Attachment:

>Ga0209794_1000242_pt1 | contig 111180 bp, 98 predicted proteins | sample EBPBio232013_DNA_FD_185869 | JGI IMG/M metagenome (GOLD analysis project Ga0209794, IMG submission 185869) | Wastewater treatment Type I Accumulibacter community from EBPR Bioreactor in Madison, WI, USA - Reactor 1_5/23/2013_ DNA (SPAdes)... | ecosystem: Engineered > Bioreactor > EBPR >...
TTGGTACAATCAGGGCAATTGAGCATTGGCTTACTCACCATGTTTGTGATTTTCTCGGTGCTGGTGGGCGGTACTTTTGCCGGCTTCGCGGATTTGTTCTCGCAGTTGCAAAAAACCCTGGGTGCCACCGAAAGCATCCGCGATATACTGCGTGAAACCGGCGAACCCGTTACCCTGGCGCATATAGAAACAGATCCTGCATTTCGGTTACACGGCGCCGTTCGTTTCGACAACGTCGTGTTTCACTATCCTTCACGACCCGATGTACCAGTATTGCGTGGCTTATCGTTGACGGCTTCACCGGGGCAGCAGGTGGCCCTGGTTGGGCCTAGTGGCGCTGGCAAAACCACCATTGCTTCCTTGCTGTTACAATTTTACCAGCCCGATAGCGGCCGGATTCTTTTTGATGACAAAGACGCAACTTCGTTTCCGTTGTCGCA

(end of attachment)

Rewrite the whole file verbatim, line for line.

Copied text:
>Ga0209794_1000242_pt1 | contig 111180 bp, 98 predicted proteins | sample EBPBio232013_DNA_FD_185869 | JGI IMG/M metagenome (GOLD analysis project Ga0209794, IMG submission 185869) | Wastewater treatment Type I Accumulibacter community from EBPR Bioreactor in Madison, WI, USA - Reactor 1_5/23/2013_ DNA (SPAdes)... | ecosystem: Engineered > Bioreactor > EBPR >...
TTGGTACAATCAGGGCAATTGAGCATTGGCTTACTCACCATGTTTGTGATTTTCTCGGTGCTGGTGGGCGGTACTTTTGCCGGCTTCGCGGATTTGTTCTCGCAGTTGCAAAAAACCCTGGGTGCCACCGAAAGCATCCGCGATATACTGCGTGAAACCGGCGAACCCGTTACCCTGGCGCATATAGAAACAGATCCTGCATTTCGGTTACACGGCGCCGTTCGTTTCGACAACGTCGTGTTTCACTATCCTTCACGACCCGATGTACCAGTATTGCGTGGCTTATCGTTGACGGCTTCACCGGGGCAGCAGGTGGCCCTGGTTGGGCCTAGTGGCGCTGGCAAAACCACCATTGCTTCCTTGCTGTTACAATTTTACCAGCCCGATAGCGGCCGGATTCTTTTTGATGACAAAGACGCAACTTCGTTTCCGTTGTCGCA